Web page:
The life and work of the legendary actor.
Film critic and best-selling biographer Levy (Paul Newman: A Life, 2009, etc.) turns his attentive eye to another silver screen icon: Robert De Niro (b. 1943). Though De Niro has been a persistent pop-culture presence since his film career started over 40 years ago, he is famously reticent with the press. Paradoxically, De Niro, a man notorious for his intense and immersive performances, would often embarrassingly fumble through press interviews, hardly displaying the confidence and poise that he exudes on screen. Despite scant sources of candidness by De Niro, Levy expertly culls details for a vivid, complex portrait of the enigmatic actor, from his bohemian parents and upbringing amid the art scene of midcentury Manhattan to his rise alongside the auteur generation of new American filmmakers to his status as a revered idol. De Niro’s withholding of his personal life has created a mystique around him, an aura that Levy plays up by tracing De Niro’s lineage to an 11th-century Roman cavalryman, an audacious attempt to present his subject in a noble and rarefied air. It is, perhaps, the only misstep by Levy, but like any successful biographer, he captures not only the life of his subject, but the spirit of the times in which De Niro lived, simultaneously charting the success of collaborators and peers like Martin Scorsese. Levy is not simply star-struck; he objectively portrays the criticism of De Niro’s later career for choosing easy blockbuster fare. Perhaps the best symbols of De Niro’s dedication to his craft are the numerous anecdotes about his massive collection of stage props and set pieces. For De Niro, the success of a role was in his attention to detail, and he never relied on histrionics but rather a minimalist philosophy of revealing only a character’s essential emotions—much like he approached his own life.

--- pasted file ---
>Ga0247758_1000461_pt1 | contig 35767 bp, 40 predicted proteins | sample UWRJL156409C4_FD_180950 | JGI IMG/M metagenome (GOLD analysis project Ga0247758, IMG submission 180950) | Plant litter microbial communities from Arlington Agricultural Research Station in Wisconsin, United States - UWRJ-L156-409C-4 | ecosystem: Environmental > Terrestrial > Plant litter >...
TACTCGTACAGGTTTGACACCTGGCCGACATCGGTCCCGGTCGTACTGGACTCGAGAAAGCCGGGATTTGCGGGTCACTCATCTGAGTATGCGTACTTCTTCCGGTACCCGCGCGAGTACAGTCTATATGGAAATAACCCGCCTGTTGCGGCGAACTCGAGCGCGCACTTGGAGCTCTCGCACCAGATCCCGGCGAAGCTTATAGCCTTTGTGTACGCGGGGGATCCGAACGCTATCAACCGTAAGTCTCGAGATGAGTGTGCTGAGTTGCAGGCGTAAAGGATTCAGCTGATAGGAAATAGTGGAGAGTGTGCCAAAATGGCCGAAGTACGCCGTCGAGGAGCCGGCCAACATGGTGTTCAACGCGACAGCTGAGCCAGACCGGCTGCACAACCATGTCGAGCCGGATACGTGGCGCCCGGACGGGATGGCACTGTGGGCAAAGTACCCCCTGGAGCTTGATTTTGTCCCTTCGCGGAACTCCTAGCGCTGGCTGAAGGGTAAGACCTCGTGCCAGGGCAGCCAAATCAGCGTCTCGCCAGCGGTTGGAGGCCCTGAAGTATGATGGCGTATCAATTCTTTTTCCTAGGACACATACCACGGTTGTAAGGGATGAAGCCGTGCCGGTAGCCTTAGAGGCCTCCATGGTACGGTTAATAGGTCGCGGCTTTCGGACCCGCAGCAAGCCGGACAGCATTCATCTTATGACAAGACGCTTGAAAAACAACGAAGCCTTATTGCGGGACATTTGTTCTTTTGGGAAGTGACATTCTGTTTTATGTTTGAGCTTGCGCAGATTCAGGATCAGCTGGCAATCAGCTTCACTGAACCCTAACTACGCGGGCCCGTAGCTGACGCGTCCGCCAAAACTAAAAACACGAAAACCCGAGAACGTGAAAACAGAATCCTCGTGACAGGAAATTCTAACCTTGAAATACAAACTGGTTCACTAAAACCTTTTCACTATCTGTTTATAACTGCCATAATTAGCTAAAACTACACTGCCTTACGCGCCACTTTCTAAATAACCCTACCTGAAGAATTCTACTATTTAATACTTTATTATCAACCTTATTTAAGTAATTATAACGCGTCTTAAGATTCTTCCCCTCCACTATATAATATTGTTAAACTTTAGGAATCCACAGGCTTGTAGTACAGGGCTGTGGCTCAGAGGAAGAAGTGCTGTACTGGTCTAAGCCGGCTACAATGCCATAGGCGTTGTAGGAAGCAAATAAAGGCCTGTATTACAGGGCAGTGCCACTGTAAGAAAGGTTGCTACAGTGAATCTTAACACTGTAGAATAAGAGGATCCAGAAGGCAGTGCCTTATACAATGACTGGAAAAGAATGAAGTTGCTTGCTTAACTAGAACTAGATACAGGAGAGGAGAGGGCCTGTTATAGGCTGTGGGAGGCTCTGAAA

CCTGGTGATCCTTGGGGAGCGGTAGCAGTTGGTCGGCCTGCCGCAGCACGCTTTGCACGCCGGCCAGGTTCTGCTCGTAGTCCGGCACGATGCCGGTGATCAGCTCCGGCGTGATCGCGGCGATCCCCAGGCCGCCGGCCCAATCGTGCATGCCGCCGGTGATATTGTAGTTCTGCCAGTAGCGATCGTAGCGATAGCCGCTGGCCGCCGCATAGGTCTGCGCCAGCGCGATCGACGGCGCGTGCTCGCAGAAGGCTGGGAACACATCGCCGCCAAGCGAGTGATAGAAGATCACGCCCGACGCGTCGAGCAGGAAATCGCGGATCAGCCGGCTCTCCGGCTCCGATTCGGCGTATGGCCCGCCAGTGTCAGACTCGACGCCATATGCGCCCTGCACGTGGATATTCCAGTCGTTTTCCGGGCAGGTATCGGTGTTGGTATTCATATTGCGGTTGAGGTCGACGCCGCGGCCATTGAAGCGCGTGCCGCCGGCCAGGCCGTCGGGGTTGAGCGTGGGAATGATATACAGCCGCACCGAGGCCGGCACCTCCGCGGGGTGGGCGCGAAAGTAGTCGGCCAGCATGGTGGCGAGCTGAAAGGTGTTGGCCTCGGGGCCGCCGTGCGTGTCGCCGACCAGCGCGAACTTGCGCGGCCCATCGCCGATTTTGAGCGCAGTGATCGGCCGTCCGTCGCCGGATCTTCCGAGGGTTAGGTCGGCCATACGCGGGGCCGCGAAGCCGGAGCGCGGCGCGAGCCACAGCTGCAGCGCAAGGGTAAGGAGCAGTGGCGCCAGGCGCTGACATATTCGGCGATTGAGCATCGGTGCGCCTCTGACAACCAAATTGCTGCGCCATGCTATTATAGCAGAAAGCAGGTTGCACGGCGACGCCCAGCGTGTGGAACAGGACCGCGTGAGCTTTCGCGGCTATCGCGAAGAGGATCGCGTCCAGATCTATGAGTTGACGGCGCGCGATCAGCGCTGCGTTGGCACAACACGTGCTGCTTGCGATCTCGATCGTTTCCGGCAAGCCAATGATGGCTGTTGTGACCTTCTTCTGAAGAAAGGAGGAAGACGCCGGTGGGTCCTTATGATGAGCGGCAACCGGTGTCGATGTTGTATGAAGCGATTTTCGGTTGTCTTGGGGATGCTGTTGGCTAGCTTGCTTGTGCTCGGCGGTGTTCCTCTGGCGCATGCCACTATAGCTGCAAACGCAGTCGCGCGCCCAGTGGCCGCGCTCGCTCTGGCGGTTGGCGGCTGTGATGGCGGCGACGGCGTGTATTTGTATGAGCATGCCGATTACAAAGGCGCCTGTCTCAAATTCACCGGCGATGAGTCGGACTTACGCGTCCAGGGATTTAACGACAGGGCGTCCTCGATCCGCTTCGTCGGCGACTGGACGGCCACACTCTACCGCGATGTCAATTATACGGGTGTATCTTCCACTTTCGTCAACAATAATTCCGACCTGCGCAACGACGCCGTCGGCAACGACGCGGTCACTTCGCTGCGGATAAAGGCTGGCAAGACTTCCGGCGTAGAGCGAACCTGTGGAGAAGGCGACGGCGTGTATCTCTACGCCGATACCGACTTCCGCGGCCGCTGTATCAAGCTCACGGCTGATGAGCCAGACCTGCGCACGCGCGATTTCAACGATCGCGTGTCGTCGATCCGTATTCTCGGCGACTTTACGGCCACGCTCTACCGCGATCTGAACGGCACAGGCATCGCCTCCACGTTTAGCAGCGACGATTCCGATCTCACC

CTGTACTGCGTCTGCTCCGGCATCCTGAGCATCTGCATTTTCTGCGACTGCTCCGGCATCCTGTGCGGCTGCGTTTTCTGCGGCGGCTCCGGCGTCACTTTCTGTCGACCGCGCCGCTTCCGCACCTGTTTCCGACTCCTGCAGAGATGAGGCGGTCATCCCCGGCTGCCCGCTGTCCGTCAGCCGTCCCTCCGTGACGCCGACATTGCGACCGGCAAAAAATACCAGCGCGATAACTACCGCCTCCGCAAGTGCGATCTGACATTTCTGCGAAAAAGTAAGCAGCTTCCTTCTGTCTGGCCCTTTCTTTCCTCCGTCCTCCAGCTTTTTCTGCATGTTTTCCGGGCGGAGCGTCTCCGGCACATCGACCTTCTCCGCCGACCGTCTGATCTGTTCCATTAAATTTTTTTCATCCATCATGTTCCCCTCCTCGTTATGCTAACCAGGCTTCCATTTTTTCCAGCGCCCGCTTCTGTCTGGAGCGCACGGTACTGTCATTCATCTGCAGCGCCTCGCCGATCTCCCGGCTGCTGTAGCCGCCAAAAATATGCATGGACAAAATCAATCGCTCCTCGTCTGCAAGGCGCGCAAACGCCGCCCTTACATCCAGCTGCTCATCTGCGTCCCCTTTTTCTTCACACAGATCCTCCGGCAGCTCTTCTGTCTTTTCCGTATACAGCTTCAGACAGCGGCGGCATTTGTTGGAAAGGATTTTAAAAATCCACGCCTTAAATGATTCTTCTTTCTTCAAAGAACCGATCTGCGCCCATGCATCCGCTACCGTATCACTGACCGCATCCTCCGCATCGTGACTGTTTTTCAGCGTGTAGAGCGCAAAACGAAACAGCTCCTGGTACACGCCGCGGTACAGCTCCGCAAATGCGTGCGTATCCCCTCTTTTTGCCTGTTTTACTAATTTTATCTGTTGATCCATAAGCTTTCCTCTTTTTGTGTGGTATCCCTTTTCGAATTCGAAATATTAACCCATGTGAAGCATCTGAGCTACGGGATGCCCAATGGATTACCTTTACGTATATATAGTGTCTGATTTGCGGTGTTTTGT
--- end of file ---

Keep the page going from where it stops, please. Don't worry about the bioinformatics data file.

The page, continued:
An impressive biography that will surely stand as the definitive De Niro volume.